No. 9 (2015): Joint Commitment: Collective Intentionality, Norms and Justice
Session 2. Groups’ Intentionality

The Plural Subject Approach to Social Ontology and the Sharing Values Issue

Published 2016-04-07


  • social ontology,
  • plural subject,
  • shared values,
  • collective values

How to Cite

De Vecchi, F. (2016). The Plural Subject Approach to Social Ontology and the Sharing Values Issue. Phenomenology and Mind, (9), 84–96.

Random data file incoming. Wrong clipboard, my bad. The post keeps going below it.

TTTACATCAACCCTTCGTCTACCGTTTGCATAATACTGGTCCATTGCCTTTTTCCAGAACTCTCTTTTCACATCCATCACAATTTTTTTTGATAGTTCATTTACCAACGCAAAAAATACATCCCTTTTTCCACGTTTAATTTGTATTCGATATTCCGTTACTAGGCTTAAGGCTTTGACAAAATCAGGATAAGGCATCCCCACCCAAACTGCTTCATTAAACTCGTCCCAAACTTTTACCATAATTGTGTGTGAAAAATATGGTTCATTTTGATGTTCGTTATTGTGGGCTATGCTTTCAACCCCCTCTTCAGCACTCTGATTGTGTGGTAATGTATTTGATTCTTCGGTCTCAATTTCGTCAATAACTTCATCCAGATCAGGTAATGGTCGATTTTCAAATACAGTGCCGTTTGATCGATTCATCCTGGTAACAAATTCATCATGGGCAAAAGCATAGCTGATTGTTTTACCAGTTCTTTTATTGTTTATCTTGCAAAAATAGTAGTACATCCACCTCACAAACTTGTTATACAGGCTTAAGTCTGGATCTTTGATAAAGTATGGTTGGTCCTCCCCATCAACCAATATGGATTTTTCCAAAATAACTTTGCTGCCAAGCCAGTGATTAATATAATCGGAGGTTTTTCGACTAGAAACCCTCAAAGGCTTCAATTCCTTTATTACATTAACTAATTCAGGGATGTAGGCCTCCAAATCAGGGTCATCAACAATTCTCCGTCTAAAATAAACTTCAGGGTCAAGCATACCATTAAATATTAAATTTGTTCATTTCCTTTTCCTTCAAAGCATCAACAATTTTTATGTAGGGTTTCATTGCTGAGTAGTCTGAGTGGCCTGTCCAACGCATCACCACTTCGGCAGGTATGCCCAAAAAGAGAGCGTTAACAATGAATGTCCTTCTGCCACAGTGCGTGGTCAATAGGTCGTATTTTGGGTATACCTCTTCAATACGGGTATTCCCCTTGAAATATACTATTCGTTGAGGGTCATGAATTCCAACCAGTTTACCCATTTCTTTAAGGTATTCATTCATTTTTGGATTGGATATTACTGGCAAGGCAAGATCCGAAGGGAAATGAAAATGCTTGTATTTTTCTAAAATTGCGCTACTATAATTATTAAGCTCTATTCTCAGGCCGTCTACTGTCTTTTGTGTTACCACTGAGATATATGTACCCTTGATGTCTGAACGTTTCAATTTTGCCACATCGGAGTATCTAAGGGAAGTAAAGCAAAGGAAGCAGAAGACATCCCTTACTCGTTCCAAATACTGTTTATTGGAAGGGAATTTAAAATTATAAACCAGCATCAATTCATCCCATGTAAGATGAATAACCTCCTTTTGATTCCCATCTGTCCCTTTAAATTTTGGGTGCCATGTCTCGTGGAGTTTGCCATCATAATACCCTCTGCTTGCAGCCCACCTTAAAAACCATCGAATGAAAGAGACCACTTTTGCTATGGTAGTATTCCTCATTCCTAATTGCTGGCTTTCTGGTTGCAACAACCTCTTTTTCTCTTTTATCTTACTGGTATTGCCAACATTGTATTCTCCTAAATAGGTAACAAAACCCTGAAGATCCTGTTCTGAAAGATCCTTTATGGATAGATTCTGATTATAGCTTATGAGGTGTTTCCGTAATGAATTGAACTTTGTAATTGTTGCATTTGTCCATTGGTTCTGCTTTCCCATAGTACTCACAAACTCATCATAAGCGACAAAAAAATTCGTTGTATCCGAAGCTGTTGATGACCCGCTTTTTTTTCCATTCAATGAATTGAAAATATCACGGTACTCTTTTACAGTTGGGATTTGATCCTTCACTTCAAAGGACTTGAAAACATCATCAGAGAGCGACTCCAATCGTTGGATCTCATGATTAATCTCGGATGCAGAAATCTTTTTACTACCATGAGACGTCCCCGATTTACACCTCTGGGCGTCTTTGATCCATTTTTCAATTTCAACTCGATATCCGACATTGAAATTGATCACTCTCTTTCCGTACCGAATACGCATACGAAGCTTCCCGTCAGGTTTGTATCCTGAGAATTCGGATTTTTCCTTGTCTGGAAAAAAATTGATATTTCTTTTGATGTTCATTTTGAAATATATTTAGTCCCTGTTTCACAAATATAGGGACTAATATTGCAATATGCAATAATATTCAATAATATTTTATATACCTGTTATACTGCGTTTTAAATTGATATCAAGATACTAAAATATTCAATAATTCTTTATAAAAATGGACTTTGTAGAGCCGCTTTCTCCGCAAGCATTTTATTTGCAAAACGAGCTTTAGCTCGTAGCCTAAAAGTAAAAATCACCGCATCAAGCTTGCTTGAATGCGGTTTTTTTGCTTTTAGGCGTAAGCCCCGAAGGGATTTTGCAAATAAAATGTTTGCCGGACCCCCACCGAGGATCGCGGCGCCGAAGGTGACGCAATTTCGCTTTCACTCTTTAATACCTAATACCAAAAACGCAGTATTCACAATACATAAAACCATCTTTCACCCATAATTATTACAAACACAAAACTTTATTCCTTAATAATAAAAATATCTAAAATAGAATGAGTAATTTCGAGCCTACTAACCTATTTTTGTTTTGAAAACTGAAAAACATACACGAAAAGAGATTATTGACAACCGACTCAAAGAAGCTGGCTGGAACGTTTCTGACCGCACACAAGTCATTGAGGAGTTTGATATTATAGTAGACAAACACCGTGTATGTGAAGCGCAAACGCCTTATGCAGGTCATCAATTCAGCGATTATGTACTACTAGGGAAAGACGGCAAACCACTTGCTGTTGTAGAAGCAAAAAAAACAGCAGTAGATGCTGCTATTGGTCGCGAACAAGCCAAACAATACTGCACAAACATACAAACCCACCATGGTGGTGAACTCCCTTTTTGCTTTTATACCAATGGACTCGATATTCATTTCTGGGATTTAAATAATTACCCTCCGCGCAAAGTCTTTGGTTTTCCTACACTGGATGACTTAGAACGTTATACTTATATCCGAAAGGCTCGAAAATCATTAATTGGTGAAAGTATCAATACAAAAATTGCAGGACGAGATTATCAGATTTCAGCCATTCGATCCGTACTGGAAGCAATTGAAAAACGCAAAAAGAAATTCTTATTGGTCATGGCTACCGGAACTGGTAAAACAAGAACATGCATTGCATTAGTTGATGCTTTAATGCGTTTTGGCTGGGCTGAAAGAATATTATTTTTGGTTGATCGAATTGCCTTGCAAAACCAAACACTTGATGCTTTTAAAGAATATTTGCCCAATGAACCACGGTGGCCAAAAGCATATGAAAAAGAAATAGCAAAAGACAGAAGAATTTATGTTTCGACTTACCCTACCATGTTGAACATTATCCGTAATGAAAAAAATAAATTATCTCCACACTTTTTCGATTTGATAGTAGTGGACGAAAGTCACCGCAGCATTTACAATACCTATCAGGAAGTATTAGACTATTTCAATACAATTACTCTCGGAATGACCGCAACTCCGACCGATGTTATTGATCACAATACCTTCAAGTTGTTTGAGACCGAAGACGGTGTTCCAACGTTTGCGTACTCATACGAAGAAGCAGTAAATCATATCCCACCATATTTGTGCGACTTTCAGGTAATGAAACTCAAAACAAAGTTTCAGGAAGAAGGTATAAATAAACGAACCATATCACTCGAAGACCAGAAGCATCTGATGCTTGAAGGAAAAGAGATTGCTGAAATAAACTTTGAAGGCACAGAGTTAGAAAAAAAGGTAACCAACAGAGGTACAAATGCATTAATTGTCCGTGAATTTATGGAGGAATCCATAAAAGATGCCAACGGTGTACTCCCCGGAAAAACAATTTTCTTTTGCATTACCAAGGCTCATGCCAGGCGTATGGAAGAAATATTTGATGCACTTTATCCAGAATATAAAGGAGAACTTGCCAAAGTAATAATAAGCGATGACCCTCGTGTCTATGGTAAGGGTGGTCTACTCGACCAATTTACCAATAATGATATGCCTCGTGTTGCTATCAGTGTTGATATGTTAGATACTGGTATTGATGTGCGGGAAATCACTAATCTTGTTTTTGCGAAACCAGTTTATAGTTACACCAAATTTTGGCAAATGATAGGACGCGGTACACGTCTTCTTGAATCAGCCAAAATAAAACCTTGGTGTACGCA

I address the issue of the unity of social ontology despite the extreme variety of social entities: groups, money, promises, governments, laws, etc. Then, I focus on Gilbert’s account of social ontology as an ontology specifically dealing with groups as plural subjects, and face with Gilbert’s concept of shared values as values of plural subjects created by joint commitment. I argue that Gilbert’s account of shared values is a cognitivist and extrinsic one: it neglects the specific role of values for the constitution of plural subjects and considers values neither as a necessary nor as a sufficient condition for social unity. I suggest that, unlike Gilbert and the main trend in the contemporary social ontological debate, phenomenology provides an axiology that can allow to account adequately for values and to understand values’ crucial role for social unity. I discuss Scheler’s dividing vs. sharing values thesis and mention Schapp’s collective values thesis. Finally I address the question of the collective feeling value.


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